Prince Harry’s telling of his life’s story up to now, since his mother’s death, could be a sad read. Even his aversion to schooling—when he was offered the chance to be a helicopter pilot and learned that the training would stretch for two years, he does not hide his disappointment: “Bloody help. At every turn, life was determined to drag me back to a classroom.” After marrying an older woman who is able to give him what he has hitherto lacked and craved, you’d think that he would be able to put the past behind him. Yet, he does not seem to be able to come to terms with maternal loss. And in his frustration, compounded by the fact that he is not the heir, but the spare, he has a go at anyone who has not coddled him or supported him or protected him. In the inside of the book’s back jacket, the description of the author reads: “Prince Harry, the Duke of Sussex, is a husband, humanitarian, military veteran, mental wellness advocate and environmentalist.” Achievements. Yet? Within the pages, he who is now man of a Montecito mansion recalls his Grandpa telling him, “you have to know when it’s time to go, Harry.” Perhaps, the old man said “let go”, and the young, troubled prince did not hear him. Or remember, correctly.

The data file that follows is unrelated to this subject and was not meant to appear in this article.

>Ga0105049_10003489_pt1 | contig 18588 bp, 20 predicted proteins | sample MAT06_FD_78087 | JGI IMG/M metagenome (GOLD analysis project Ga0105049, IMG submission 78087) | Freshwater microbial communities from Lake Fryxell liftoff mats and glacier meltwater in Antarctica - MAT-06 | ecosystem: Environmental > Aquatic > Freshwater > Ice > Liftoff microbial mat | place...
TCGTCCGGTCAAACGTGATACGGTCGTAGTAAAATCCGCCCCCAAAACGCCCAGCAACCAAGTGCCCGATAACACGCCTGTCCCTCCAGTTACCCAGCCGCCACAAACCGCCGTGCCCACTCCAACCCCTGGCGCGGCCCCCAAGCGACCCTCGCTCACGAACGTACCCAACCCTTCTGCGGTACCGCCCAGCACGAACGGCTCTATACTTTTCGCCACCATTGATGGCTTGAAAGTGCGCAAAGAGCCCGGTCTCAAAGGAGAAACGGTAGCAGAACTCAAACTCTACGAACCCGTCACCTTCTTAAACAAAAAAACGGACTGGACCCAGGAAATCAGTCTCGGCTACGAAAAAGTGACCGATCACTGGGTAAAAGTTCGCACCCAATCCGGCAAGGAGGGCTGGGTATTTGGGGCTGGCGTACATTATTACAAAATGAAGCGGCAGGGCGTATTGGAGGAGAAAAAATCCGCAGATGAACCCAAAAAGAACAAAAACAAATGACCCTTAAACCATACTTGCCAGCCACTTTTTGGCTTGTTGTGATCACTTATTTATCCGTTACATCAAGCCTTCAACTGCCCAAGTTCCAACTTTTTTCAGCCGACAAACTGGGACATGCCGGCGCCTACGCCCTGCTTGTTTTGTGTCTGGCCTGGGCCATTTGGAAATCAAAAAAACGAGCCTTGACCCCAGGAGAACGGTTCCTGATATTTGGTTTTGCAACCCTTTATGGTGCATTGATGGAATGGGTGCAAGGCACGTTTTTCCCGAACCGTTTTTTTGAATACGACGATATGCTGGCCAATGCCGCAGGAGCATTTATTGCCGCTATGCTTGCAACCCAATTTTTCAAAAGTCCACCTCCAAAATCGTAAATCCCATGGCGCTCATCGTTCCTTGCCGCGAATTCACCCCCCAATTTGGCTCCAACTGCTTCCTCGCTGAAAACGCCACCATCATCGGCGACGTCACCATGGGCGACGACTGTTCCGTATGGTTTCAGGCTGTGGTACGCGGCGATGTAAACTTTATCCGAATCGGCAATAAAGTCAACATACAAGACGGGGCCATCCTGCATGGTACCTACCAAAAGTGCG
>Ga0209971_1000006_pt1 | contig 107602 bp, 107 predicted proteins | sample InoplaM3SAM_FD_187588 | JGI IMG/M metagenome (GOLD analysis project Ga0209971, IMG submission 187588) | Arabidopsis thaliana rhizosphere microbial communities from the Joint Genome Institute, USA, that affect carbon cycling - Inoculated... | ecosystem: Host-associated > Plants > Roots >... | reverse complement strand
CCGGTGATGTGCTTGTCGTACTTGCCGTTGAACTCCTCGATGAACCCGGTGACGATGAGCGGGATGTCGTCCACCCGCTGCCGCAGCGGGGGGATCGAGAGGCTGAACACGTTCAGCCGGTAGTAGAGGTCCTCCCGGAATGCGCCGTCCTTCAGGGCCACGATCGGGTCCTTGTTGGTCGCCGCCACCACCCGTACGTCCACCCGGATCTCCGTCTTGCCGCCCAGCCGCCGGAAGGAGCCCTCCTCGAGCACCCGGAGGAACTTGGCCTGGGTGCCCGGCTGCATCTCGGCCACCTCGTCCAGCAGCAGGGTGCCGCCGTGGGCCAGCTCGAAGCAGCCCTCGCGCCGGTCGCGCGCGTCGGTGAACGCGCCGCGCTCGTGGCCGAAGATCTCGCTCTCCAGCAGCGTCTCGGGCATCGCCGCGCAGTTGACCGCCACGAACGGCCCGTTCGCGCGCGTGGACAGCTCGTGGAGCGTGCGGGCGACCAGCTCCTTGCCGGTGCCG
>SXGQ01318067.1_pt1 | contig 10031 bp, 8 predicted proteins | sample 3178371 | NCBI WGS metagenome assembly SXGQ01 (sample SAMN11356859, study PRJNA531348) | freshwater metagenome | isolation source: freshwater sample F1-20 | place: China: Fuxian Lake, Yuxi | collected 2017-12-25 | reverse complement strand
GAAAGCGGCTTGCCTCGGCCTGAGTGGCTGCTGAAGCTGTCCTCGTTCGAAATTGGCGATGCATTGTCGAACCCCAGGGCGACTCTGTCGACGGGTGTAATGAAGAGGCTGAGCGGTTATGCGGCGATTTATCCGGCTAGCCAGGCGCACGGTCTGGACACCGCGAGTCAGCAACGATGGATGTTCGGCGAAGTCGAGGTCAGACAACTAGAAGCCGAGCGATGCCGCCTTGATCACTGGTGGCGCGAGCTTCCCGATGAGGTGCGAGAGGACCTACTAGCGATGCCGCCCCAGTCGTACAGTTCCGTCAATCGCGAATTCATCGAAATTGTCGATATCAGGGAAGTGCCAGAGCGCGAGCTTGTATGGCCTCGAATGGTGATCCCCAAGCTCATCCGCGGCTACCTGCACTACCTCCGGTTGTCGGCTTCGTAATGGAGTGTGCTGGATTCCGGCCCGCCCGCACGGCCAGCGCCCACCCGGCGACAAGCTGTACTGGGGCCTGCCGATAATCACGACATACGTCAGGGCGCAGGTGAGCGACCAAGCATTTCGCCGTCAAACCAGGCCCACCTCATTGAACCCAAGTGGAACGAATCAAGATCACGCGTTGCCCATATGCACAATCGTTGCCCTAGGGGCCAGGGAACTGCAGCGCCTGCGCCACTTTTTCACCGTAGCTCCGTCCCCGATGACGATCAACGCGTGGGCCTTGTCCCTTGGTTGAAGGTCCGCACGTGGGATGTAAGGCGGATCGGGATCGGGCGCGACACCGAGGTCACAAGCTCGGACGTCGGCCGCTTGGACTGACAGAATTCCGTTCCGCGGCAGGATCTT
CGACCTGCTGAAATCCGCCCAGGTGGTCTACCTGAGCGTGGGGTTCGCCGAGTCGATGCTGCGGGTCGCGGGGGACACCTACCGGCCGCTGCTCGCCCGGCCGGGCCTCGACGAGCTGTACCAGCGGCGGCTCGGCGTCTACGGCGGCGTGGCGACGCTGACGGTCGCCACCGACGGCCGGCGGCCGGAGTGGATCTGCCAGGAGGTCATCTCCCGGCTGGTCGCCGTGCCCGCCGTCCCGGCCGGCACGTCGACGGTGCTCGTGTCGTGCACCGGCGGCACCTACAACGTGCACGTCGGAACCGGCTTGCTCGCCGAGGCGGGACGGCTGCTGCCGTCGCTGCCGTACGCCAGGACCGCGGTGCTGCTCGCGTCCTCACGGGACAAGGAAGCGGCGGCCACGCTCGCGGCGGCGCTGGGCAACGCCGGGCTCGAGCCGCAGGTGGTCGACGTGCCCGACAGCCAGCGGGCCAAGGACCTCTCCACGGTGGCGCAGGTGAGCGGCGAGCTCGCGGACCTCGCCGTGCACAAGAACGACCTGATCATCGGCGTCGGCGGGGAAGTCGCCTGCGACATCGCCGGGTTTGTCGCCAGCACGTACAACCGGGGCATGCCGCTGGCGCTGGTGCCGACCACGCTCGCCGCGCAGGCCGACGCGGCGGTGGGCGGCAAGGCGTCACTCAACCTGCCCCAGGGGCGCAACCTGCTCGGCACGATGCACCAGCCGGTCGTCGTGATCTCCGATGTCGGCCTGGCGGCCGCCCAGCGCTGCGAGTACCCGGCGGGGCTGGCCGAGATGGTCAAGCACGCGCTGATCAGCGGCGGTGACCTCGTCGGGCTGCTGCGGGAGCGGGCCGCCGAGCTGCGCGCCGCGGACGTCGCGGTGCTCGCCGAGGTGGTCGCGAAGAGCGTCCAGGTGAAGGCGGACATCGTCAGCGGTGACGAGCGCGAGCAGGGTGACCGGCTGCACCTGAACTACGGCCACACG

So, Prince Harry gabs with ITV and CBS ahead of the launch of his memoir. Yawn?
Prince Harry talking quite happily to Anderson Cooper. Screen shot: 60 Minutes/CBS